Most people these days are familiar with Dracula, that gorgeous cunning vampire Elder who can supposedly transform into a bat or a wolf, seducing women to voluntarily offer up their veins like an unholy sacrament, a being at once beautiful and powerful, but also horrific and murderous if given half a heartbeat to smell your blood. This is not Dracula.
Instead, the creature that hunts the humans occupying the Demeter is an absolute monster, not a single human feature left to it, barely even recognizable as humanoid-shaped, instead boasting not just full-length bat wings but an entire exo-skin of bat membranes that can be used for feeding, a mouth full of needle-like teeth akin to a predator of the deepest darkest parts of the ocean, those yellowed Nosferatu eyes that will not tolerate light in any way, and of course giant pointy bat-ears. This is a thing, a grotesque straight from the depths of Hell, and no amount of glamor magic can make this Dracula (Javier Botet) seem like anything other than what he, is – a parasitic demon who only wants your blood. There is no reasoning with it, no trapping it, not even really any talking to it (kinda hard to talk when your throat has been ripped out), and, like the much more frightening Dracula stories of old, no amount of pure faith behind a symbol does anything other than give false hope.
Coming face to face with an actual abomination does different things to different people. The formerly delightfully foul-mouthed Abrams (Chris Walley) dissolves into a blubbering mess; poor Larsen (Martin Furulund) didn’t even get to see his own death coming; and it turns out Olgaren (Stefan Kapicic) wants to live so badly, he’ll suffer becoming a blank-eyed Renfield if that’s what it takes. All of Cook Joseph’s purported pure faith didn’t stop him from trying to take the coward’s way out and didn’t save him anyway when the sound of unnatural bat wings descended on him. I find that kind of irony delicious. Dear Anna, resigned to her fate to be eternal food for the horror that terrorized her village, nevertheless wants to try and save whoever is left of the Demeter with her own sacrifice, and there aren’t many. Wojchek of course wants to kill Dracula, but for all his logic and solid practical nature, has no experience whatsoever with this sort of thing, and sure doesn’t want to sacrifice the Demeter, the beloved ship he called home that was promised to him by Captain Eliot himself, in order to destroy that demon. Even poor sweet Toby isn’t safe from the creature’s clutches, and what happens to the cabin boy of the Demeter is what finally sends Captain Eliot over the blooming edge. And who could blame him? For this sort of thing to happen during the last voyage of such a proud, solid ship as the Demeter, is some serious bullsh*t.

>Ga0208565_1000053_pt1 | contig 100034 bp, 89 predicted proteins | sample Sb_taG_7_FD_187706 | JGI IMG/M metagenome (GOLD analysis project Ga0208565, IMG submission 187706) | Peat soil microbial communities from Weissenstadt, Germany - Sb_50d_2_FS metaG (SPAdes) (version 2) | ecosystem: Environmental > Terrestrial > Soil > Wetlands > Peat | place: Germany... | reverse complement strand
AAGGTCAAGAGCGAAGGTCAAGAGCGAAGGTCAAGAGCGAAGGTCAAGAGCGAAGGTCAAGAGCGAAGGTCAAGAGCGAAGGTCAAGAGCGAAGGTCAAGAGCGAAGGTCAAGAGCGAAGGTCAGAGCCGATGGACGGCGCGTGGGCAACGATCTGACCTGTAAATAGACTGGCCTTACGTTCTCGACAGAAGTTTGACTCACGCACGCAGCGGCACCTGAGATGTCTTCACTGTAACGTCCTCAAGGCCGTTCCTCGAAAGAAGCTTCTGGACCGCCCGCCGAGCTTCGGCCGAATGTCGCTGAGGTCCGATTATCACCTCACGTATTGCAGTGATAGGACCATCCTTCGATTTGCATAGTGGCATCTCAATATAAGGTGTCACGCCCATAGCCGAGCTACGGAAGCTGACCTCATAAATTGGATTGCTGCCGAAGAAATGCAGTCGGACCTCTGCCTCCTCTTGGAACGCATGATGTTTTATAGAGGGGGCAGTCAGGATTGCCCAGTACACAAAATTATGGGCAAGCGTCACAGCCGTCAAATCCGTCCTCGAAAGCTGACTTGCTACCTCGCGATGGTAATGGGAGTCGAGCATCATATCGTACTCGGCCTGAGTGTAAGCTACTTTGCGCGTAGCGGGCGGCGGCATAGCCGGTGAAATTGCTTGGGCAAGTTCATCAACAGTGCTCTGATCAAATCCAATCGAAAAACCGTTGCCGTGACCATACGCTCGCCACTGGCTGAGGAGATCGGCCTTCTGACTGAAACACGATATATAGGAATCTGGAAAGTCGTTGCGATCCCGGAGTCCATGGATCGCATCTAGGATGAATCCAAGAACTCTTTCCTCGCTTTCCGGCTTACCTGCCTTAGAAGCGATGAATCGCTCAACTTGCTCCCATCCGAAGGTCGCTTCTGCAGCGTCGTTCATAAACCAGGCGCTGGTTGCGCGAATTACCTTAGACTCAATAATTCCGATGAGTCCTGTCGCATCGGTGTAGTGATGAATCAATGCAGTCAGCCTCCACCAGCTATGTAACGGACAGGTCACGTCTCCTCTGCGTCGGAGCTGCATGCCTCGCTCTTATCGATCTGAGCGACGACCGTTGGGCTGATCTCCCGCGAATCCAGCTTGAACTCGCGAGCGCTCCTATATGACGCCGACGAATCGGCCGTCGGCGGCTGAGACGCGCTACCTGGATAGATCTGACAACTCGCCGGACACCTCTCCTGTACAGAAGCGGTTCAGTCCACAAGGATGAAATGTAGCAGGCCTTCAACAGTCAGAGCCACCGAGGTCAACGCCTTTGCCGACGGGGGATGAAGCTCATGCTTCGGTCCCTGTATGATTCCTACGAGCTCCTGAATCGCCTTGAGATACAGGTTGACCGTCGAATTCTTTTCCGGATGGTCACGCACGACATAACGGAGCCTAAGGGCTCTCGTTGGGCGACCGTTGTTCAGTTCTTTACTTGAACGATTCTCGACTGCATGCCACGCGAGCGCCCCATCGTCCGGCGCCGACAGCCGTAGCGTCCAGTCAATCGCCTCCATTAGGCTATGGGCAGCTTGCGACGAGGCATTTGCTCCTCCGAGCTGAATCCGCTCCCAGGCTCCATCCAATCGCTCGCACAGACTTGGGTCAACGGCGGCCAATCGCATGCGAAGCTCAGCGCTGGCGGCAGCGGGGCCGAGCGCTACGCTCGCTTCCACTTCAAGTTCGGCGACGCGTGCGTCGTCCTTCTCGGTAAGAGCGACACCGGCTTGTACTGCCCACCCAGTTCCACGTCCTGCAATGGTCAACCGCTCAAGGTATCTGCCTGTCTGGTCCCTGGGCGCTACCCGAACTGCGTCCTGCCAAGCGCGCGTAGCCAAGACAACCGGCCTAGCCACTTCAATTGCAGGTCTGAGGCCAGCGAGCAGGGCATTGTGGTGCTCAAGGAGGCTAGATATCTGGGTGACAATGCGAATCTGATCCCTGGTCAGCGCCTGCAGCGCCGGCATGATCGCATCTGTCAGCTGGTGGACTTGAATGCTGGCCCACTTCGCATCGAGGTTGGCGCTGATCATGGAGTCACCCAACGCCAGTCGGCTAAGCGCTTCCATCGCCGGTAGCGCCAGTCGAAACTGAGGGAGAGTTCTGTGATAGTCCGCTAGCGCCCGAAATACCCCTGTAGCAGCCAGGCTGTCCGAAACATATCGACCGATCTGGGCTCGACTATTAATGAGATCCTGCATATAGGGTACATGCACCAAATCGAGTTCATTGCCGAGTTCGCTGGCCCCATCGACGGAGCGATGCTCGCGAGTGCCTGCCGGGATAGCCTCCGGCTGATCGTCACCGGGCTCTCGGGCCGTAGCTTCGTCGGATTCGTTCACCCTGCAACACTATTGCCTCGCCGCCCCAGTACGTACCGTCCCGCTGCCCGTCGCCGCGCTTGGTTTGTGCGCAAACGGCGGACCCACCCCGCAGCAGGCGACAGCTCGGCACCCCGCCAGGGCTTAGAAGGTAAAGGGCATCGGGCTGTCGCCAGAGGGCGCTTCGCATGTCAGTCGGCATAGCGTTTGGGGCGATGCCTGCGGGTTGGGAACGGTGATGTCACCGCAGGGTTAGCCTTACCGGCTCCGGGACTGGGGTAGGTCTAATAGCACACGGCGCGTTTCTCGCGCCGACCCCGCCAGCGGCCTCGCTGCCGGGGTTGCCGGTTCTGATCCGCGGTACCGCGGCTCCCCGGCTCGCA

To leave such a film open for a potential sequel, especially when called the last voyage of something, was a pretty hefty ask, and somehow the filmmakers managed it. I personally think a different version of Van Helsing, the infamous vampire hunter, teaming up with a certain black doctor who nurses a serious grudge against Dracula, could be a kickass sequel. Until then, experience the doomed final journey of the Demeter and her poor crew in all it’s bloodstained glory, in theaters now!